From Baylor to Yale, Free Speech for Christians Is Dying, and Ted Cruz Wants Some Answers
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Freedom of speech is under fire now possibly more than ever on college campuses as this fundamental American freedom is being stripped from students, professors, and even public speakers.
Examples of threats to free speech continue to roll in across the nation, especially for Christians and conservatives and their biblical stand on issues.
Even at a Christian university in the Bible belt, free speech is at risk. Some at Baylor University in Texas are trying to stop Matt Walsh, a Christian author and blogger, from speaking on campus.
CBN News spoke with Matt Walsh for more about his case. Watch his response above.
Walsh was invited by Baylor's Young Americans for Freedom chapter to give a speech titled, "The War on Reality: Why the Left Has Set out to Redefine Life, Gender, and Marriage."
It didn't sit well with some students and so they circulated a petition to stop him from speaking on the topic from a biblical perspective.
The petition accuses Walsh of spreading "harmful hate speech." Some students even vandalized posters advertising the event.
Walsh took to Twitter saying he simply wants to express a point of view, is trying to have a good sense of humor about the protest, and is asking students to try to have a rational dialogue with him.
Organizers say the event, scheduled for April 9, is now sold out.
A second recent case involves Yale Law School saying students who work for Christian groups supporting biblical teaching on marriage being between one man and one woman will no longer receive school financial support.
The controversy erupted when an attorney with Alliance Defending Freedom was invited to speak on campus about Christian baker Jack Phillips who, for religious reasons, declined to make a wedding cake for a gay couple.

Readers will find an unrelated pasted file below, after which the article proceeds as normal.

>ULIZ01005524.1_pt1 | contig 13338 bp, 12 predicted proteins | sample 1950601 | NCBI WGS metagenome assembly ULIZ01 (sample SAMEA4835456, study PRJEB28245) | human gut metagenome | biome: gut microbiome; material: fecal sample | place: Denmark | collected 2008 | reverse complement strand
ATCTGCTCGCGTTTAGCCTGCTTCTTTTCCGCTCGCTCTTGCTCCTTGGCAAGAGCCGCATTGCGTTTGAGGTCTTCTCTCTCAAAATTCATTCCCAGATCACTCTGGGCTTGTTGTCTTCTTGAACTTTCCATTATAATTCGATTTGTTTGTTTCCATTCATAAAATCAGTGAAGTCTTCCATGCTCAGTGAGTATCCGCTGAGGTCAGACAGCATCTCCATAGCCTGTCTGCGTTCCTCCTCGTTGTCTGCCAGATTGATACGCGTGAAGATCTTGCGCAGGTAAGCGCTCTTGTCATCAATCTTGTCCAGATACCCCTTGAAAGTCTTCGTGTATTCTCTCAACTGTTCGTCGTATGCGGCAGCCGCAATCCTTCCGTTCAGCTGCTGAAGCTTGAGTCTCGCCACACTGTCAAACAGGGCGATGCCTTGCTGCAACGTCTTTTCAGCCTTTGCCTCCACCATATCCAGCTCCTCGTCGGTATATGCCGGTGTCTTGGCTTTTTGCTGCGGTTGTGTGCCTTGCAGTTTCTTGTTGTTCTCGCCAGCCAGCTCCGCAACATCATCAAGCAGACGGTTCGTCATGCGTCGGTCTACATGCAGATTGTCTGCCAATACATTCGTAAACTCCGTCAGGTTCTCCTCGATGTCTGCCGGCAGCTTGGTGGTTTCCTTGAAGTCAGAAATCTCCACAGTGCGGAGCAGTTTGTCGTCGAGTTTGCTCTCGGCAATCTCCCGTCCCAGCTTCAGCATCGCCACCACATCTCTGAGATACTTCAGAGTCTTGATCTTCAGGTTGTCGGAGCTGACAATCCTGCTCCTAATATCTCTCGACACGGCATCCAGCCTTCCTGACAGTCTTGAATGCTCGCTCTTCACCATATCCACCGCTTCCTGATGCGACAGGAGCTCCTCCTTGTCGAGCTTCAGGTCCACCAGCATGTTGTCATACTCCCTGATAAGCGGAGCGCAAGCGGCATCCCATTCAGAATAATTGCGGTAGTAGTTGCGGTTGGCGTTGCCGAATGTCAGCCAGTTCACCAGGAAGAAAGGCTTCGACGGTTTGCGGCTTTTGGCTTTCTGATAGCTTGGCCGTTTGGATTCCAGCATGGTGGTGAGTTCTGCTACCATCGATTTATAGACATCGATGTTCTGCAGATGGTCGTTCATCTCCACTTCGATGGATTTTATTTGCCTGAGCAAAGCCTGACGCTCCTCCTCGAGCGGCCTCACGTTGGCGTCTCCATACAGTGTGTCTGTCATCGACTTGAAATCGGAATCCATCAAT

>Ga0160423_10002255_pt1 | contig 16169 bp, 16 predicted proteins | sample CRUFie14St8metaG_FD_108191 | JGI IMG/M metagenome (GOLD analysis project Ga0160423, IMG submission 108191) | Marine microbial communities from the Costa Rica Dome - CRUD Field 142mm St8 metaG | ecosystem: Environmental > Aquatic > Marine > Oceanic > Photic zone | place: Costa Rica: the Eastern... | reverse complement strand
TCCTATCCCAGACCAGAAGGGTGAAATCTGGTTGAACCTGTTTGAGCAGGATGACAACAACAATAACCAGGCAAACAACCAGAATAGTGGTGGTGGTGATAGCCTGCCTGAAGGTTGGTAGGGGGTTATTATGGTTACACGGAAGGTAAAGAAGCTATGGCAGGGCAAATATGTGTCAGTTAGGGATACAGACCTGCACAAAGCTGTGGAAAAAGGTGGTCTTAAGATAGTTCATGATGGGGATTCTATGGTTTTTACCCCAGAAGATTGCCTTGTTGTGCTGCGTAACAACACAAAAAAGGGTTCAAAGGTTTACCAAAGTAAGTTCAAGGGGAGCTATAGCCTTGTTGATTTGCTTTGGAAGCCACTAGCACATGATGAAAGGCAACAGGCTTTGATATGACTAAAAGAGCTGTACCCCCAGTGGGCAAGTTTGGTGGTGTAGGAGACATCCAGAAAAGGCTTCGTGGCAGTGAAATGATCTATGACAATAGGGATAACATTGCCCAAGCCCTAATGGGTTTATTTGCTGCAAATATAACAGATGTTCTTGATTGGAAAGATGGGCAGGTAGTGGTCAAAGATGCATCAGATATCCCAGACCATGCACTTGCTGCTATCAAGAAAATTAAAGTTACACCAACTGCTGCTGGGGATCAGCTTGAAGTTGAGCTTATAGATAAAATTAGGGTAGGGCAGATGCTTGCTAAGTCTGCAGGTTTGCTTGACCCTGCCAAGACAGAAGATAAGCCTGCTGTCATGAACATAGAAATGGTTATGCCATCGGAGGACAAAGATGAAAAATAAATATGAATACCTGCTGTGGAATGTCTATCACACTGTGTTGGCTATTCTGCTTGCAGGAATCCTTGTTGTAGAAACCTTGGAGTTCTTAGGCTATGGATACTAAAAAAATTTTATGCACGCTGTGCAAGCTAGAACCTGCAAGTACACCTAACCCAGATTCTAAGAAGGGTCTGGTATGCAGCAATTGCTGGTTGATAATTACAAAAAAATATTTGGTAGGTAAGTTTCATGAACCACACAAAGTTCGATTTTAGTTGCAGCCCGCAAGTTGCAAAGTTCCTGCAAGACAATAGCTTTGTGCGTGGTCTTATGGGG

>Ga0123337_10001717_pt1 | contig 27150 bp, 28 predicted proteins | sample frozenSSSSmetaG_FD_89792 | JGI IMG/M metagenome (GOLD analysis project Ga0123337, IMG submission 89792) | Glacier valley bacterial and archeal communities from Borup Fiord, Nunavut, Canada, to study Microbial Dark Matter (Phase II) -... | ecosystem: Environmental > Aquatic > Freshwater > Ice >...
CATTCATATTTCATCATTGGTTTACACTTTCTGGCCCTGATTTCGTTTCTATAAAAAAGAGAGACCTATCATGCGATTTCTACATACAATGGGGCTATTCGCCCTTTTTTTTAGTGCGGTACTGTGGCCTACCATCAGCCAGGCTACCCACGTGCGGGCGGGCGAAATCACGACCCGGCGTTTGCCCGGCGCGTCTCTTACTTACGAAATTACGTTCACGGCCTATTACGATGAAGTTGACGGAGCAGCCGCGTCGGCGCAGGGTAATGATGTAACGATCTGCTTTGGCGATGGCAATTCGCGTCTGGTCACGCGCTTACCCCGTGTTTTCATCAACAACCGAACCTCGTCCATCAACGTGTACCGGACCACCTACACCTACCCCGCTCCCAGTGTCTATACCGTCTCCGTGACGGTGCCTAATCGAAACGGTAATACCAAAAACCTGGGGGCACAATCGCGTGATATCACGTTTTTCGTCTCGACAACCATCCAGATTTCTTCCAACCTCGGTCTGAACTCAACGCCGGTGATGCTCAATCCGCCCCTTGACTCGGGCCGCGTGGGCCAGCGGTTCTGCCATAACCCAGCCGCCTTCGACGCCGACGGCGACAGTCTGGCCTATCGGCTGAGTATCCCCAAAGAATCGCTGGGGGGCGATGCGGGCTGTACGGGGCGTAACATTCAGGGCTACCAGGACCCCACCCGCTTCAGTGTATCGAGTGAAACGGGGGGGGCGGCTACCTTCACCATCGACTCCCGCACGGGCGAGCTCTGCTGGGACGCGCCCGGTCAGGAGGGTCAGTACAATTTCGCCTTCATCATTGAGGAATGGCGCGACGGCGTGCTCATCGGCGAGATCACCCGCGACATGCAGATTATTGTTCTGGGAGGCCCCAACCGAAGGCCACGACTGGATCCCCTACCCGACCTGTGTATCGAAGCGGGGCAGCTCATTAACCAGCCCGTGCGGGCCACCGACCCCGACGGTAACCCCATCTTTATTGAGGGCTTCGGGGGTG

A number of Yale's liberal groups, including the LGBTQ advocacy group the "Outlaws" protested the speech and the school's financial help to conservative students.
Yale responded by pulling the funding for students who follow their biblical beliefs.
Texas Sen. Ted Cruz (R) is now involved. He sent a letter to the dean of the Yale Law School saying its new policy is "transparently discriminatory" and intended to "blacklist Christian organizations." Cruz has threatened legal action.
And then there's what's happening in New York, where Jannique Stewart, an African-American, pro-life speaker was recently disinvited from giving an address at Cornell University.
Stewart was scheduled to speak on her views on abortion and sexuality. She said Cornell canceled her appearance because she believed in the biblical definition of marriage and that sex should be reserved for marriage covenant.
She wrote on Facebook, "It was explained to me that having someone on campus who believed the way I did was tantamount to allowing a racist to speak who held pro-slavery and pro-Holocaust views."
Meanwhile, the president of Union College in New York said recently that college campuses are not the place for free speech.
Those are just a few of the latest examples of American universities and colleges trying to silence free speech.
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